In the first 130 years of the school's being, there was probably only a single school master who would be responsible not only for the administration of the school but teaching children of all ages and abilities. Education must have been fairly basic and largely limited to the teaching of simple reading, writing and arithmetic. By 1819, William Older's Charity School had adopted the Madras system of teaching, a system promoted by Dr Andrew Bell (1753-1832). This system was one whereby one master using pupil teachers or monitors (usually between 11 and 14) and more junior 'tutors' (aged from 7 to 11) taught children younger than themselves and therefore considerably more pupils could be taught basics. This could therefore free up the school master to be more selective in his teaching and to improve discipline. These monitors were paid a small sum each week by the trustees. Variations on the system endured for nearly another 100 years in schools before educational standards required teachers to be certificated.
In Angmering, by 1889, an assistant teacher had been appointed which had increased to two assistant teachers by 1906. These were supported by some educated villagers on what seems to be a rather haphazard basis of attendance. In 1867, for example, the school log book records numerous occasions when the rector, the Rev J B Orme, assisted with teaching arithmetic at the school. Even in 1905, the school used "student" teachers from the village to support the school master and his assistant.
Below are some school memories of people attending William Older's Charity School between 1915 and 1940:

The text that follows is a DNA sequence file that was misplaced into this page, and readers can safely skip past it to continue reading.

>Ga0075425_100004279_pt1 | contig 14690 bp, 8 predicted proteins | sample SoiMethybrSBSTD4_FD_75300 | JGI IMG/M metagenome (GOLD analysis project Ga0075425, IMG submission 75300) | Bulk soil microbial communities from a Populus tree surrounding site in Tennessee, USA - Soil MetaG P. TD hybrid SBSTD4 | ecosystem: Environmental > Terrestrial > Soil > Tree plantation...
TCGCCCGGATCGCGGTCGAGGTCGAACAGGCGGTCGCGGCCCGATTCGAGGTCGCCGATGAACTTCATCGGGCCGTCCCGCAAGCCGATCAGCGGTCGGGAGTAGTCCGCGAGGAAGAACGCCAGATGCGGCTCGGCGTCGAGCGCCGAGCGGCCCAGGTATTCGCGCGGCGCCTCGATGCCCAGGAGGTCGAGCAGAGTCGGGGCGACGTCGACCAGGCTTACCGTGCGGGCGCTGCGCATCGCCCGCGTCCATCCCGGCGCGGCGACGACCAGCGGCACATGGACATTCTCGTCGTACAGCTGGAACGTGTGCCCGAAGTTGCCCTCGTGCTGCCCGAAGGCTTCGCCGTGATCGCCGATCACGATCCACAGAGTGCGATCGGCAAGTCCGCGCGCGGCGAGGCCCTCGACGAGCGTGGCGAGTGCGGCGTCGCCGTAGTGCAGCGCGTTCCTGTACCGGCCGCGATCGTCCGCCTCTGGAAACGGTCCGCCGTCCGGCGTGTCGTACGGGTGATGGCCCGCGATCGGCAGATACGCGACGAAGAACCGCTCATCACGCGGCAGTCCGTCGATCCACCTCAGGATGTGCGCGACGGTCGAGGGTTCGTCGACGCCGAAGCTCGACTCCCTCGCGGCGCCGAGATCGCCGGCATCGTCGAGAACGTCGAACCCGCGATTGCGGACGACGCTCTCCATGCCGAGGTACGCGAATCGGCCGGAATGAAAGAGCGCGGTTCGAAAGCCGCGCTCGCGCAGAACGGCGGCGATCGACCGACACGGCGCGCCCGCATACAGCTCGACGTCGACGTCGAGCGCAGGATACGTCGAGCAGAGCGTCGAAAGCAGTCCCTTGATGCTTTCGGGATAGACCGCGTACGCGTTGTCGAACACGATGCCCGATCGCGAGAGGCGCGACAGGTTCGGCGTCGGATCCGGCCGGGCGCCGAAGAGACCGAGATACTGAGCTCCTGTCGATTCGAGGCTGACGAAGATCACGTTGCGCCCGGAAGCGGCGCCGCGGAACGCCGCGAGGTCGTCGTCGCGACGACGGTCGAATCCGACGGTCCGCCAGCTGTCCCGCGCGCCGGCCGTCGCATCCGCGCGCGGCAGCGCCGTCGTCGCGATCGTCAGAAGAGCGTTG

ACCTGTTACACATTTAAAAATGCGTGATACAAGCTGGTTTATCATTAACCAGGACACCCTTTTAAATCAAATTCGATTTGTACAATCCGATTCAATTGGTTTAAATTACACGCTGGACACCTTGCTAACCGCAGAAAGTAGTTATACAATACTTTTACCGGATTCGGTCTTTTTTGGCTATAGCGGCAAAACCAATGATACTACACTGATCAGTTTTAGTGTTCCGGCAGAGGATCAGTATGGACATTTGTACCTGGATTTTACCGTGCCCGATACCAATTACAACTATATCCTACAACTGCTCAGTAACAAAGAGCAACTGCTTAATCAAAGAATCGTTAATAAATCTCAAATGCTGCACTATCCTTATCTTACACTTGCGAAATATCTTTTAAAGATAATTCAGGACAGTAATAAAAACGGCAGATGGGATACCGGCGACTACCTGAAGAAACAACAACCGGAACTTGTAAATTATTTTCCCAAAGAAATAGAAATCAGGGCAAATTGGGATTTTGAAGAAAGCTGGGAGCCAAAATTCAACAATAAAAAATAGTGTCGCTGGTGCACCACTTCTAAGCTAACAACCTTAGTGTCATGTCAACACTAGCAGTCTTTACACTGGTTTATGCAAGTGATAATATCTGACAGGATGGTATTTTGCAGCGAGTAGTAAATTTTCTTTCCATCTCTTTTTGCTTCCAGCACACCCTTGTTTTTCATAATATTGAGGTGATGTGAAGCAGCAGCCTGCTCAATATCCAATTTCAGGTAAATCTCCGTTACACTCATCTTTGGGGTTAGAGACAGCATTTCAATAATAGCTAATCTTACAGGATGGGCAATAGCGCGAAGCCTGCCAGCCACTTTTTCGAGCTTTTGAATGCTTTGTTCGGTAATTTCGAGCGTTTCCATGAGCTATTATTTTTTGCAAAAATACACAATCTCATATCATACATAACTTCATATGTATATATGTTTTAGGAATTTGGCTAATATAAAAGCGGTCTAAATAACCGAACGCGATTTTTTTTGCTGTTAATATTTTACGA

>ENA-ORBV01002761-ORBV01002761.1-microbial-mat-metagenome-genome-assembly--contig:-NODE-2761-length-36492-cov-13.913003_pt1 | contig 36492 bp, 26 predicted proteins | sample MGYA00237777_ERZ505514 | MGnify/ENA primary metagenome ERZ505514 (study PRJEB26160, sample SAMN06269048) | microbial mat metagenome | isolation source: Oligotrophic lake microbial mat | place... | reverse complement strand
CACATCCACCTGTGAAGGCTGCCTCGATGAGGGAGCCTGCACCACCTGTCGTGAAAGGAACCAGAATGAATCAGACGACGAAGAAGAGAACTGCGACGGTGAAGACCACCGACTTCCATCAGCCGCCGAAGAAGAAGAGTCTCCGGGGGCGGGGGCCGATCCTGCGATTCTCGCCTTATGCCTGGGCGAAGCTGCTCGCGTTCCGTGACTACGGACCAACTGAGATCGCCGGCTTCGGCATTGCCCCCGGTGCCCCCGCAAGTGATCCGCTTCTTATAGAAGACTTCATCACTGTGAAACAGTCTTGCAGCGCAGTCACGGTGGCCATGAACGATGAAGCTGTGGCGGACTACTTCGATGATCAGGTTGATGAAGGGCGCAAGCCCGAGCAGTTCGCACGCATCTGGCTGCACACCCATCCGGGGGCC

"The long school building was divided into three classrooms and the infants' class was attached to the side of it. This housed a lovely big open fire and in the winter, on Friday afternoons, we would sit around the fire and Miss Peters, our lovely teacher, would read us stories. The main building was heated by a large fuel boiler that was in the senior classroom and was stoked by the older boys and the head master, Mr Cunnington, who also taught in this classroom. He was an excellent teacher and head master, with very good discipline and a great sense of humour. Friday afternoons we had English, which included poetry, reciting to the class." Rose Longhurst (née Palmer)
"Mr Shepherdson, must have been a military man at some time as the children were given a lot of military drill. Weather permitting, they were lined up according to class and had about ten minutes' drill. Number off from the right, spacing out, form fours, quick march into the school to the tune of a Sousa march and then marking time until all were in and "shun" given - no fooling allowed." Grace O'Neill (née Hammond)